Every now and again I'll come accross an article purporting to express the cost of software failures.
They'll throw out a number, I dunno, say "billions and billions
Typically this number comes from some survey done by the federal
government that we do not have access to - or some consulting group that
will sell the actual report for a few hundred dollars.
What they actually mean by cost is never really discussed in detail. I
mean, are we talking about the sales lost by the software development
company? Or the downtime from fixing the defects when the team could be
building new, sell-able systems?
Does that number include the cost in lost productivity on the customers side?
For that matter, does it subtract the extra time and money that would have been spent to prevent the defect in the first place?
When I read these reports, I often end up with more questions than answers.
Every now and again, though, we come across a bug with a very specific
cost -- say, for example, a bug limiting the deployment of software,
that could sell at so many thousands of dollars for every day. If it's
ten days late, we can multiply to find the cost of the bug. (Again
that's a trivial problem; it doesn't count that finding and fixing the
bug a day early would probably cost a day or so, or the opportunity cost
of the time spent fixing ... you get the point.)
Here's one example: The security flaw in Google Buzz
Yes, I know, old news, this came out last February you say. It is also
extremely hard to quantify the cost of two people I email, but don't
expect to know about, both seeing my status updates.
Besides that, google buzz is a free
service that ran on top of gmail, another free
service. It was released in Beta
, you say, for goodness sake, everybody knows beta is buggy. When people turned away for buzz, google didn't lose
anything, really, except maybe some advertising revenue from pages it
now would not serve up -- and how to do you measure that, anyway?
How do you put a price tag on "damages" done by a free service, anyway?
Let's be honest, we are talking about inconvenience, nothing more.
C'mon, Heusser, we're talking on average, what, maybe a dime a person?
Maybe a dollar? Let's not get carried away.
Well, ok. Even so, I can still put a price on the security flaw in Google Buzz.
Eight and a half million dollars.
That's not fuzzy math; I did not multiply the number of people who used
gmail times ten cents to come up with it. This security bug is going to
objectively cost Google eight point five million dollars.
Here's the details, that I got in my in-box a few days ago:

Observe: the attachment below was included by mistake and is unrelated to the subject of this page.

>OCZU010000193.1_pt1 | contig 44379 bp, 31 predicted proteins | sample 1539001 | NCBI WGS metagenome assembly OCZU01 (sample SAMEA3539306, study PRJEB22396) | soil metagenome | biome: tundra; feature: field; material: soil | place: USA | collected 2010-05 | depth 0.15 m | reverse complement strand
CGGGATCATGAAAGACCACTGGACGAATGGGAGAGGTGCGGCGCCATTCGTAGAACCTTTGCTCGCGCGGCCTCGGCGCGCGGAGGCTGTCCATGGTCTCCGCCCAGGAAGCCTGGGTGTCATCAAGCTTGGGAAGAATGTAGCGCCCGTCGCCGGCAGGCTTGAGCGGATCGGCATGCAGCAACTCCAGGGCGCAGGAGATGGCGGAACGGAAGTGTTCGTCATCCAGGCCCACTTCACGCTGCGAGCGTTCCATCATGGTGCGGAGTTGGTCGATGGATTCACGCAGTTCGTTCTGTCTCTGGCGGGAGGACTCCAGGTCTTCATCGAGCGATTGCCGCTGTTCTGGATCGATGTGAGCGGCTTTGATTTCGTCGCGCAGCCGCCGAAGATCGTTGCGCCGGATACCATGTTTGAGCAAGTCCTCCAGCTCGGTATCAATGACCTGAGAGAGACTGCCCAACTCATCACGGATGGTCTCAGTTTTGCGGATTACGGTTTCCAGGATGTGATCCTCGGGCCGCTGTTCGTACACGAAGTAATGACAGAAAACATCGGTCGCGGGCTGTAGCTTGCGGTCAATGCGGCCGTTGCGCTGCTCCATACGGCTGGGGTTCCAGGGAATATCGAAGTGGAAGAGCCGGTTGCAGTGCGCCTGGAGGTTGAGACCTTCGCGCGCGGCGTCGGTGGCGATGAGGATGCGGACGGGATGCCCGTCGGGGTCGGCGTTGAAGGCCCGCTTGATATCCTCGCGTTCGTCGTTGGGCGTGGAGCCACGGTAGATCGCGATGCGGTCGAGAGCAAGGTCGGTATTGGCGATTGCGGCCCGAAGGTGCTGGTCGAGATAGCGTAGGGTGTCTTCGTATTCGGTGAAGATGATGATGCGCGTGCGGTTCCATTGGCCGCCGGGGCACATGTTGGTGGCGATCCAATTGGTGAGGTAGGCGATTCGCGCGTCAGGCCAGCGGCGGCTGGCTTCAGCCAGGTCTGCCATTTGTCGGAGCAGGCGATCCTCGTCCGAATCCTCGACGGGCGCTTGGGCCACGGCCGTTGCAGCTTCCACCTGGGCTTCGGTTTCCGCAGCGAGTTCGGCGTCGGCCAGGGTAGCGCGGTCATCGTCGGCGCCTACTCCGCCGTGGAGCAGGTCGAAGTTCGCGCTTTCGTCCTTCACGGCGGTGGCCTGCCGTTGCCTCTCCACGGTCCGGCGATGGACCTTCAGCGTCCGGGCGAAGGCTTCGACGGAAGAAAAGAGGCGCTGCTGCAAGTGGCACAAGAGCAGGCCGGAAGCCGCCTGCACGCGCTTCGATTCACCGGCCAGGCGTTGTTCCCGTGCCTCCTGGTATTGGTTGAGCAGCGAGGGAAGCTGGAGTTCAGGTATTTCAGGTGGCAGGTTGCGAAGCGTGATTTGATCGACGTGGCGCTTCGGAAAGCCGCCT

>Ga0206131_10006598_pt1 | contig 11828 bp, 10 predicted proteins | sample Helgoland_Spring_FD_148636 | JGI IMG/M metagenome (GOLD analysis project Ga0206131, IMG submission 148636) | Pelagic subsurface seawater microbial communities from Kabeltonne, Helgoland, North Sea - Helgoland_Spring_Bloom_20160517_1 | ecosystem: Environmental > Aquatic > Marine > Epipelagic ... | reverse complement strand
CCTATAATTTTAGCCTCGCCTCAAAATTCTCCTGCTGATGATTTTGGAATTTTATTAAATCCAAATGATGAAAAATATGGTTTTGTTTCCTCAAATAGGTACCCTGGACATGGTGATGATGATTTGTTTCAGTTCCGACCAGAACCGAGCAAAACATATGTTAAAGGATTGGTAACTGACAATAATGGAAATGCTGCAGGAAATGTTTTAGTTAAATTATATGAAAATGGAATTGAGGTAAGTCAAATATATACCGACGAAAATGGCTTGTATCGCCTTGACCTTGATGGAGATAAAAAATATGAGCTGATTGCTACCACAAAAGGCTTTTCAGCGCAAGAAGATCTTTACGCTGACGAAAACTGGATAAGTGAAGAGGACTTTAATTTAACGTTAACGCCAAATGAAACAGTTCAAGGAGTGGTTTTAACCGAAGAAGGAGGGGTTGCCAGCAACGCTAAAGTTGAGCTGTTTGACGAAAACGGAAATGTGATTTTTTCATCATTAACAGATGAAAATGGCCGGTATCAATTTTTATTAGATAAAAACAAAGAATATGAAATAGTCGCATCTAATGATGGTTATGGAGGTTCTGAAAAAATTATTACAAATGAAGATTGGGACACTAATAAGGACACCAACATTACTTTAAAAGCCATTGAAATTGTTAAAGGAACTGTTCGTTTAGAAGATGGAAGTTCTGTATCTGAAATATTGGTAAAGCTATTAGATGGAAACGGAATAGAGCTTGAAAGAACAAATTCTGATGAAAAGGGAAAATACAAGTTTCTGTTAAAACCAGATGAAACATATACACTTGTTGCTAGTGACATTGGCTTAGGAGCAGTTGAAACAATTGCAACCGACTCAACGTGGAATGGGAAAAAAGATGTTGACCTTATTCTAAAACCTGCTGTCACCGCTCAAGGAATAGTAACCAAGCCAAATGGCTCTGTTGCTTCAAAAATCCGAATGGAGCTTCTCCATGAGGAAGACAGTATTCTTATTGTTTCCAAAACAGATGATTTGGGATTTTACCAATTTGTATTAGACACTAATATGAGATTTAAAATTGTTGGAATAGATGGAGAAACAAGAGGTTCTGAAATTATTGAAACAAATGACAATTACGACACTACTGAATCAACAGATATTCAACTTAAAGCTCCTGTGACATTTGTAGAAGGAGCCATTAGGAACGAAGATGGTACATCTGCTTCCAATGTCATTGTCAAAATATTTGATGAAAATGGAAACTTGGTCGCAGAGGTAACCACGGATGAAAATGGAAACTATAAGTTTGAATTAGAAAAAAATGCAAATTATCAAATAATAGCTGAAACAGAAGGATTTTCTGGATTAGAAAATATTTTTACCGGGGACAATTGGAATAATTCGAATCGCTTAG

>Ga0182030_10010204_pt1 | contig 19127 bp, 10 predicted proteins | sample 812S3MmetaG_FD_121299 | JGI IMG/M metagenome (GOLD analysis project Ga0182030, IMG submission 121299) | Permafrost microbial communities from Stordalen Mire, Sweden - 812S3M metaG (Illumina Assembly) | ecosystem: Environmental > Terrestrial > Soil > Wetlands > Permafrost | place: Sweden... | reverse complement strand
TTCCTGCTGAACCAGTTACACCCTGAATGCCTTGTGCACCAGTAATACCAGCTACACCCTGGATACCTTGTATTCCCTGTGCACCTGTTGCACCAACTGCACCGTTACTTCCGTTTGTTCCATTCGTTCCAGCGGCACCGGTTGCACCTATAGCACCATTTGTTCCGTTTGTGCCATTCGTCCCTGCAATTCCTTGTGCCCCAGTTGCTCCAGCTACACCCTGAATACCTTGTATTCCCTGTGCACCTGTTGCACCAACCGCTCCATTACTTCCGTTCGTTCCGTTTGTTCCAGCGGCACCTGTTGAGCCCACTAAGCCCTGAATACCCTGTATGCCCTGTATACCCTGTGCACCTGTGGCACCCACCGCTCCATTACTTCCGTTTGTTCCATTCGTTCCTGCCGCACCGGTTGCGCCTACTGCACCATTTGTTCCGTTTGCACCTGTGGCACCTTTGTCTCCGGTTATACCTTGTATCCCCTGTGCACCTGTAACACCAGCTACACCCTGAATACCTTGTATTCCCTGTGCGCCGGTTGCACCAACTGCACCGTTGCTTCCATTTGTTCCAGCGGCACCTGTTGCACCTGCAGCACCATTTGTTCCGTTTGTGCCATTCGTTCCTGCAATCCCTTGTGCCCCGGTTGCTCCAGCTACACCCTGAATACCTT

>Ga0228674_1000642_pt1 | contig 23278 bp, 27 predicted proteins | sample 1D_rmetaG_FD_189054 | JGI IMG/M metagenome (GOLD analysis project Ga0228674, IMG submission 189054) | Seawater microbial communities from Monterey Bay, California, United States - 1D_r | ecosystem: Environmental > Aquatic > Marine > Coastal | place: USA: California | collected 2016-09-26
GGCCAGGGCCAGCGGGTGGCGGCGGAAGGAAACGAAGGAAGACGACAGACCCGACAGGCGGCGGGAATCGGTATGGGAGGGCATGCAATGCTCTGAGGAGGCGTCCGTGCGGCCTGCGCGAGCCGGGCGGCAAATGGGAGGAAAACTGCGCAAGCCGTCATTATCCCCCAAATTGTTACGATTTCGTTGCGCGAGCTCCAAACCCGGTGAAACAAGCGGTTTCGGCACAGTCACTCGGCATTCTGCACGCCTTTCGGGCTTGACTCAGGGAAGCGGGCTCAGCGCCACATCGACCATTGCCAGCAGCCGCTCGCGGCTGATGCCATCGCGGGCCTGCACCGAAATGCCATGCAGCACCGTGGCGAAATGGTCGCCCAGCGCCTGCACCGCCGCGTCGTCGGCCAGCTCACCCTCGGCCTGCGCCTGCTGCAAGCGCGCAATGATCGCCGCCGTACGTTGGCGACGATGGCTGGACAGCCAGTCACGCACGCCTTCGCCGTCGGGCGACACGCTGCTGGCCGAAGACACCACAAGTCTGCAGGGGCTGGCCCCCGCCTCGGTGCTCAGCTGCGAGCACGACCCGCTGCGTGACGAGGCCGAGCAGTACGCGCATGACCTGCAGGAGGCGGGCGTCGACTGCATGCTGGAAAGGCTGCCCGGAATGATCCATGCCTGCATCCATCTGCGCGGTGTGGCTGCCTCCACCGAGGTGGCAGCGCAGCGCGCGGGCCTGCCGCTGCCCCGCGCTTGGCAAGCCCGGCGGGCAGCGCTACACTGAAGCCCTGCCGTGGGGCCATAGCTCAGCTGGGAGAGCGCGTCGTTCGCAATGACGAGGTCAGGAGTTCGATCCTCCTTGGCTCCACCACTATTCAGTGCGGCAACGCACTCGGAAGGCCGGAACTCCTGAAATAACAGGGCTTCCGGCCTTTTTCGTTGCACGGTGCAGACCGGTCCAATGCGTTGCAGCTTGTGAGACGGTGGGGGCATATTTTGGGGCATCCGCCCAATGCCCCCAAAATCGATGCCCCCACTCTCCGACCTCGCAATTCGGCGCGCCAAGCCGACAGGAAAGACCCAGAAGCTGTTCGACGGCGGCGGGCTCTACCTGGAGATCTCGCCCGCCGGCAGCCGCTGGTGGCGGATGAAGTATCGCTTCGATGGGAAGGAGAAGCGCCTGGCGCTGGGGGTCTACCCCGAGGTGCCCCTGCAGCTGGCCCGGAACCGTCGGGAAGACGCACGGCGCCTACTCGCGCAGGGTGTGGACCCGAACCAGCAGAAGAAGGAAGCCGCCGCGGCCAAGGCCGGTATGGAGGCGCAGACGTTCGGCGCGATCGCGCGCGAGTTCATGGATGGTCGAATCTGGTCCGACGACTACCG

Google rarely contacts Gmail users via email, but we are making an
exception to let you know that we've reached a settlement in a lawsuit
regarding Google Buzz (http://buzz.google.com), a service we launched within Gmail in February of this year.
Shortly after its launch, we heard from a number of people who were
concerned about privacy. In addition, we were sued by a group of Buzz users and recently reached a settlement in this case.
The settlement acknowledges that we quickly changed the service to
address users' concerns. In addition, Google has committed $8.5 million
to an independent fund, most of which will support organizations
promoting privacy education and policy on the web. We will also do more
to educate people about privacy controls specific to Buzz. The more people know about privacy online, the better their online experience will be.
Just to be clear, this is not a settlement in which people who use Gmail
can file to receive compensation. Everyone in the U.S. who uses Gmail
is included in the settlement, unless you personally decide to opt out
before December 6, 2010. The Court will consider final approval of the
agreement on January 31, 2011. This email is a summary of the
settlement, and more detailed information and instructions approved by
the court, including instructions about how to opt out, object, or
comment, are available at http://www.BuzzClassAction.com
-----> Keep in mind, that doesn't include lawyers fees, or the
opportunity cost of re-writing, fixing, and revising Buzz code to add
security controls. It doesn't count lost ad revenue, or lost public
trust (if any).
That's simply an $8.5 Million cash write-off.
That said, I have to add that I admire the way Google runs it's business operations.
They have a ton of different buisness units, and those units take
risks. Every now and again, they'll have a slight embarrassment, but
they also have huge wins like Gmail, Adsense, Analytics, and Blogging.
To them, $8.5 Million isn't a huge deal.
But let me ask
If you work at a smaller company where $8.5 Million is a big deal, or if
you have a limited product line that can't afford any big blow-ups ...
well, thennext time someone challenges the value of testing, you might
want tell them the google buzz story and end it with this question:
"Google can afford an $8.5 Million write-off, maybe the failure of
one product line, a little egg on their face now and again. ... (look at
person) (pause) ... Can we?"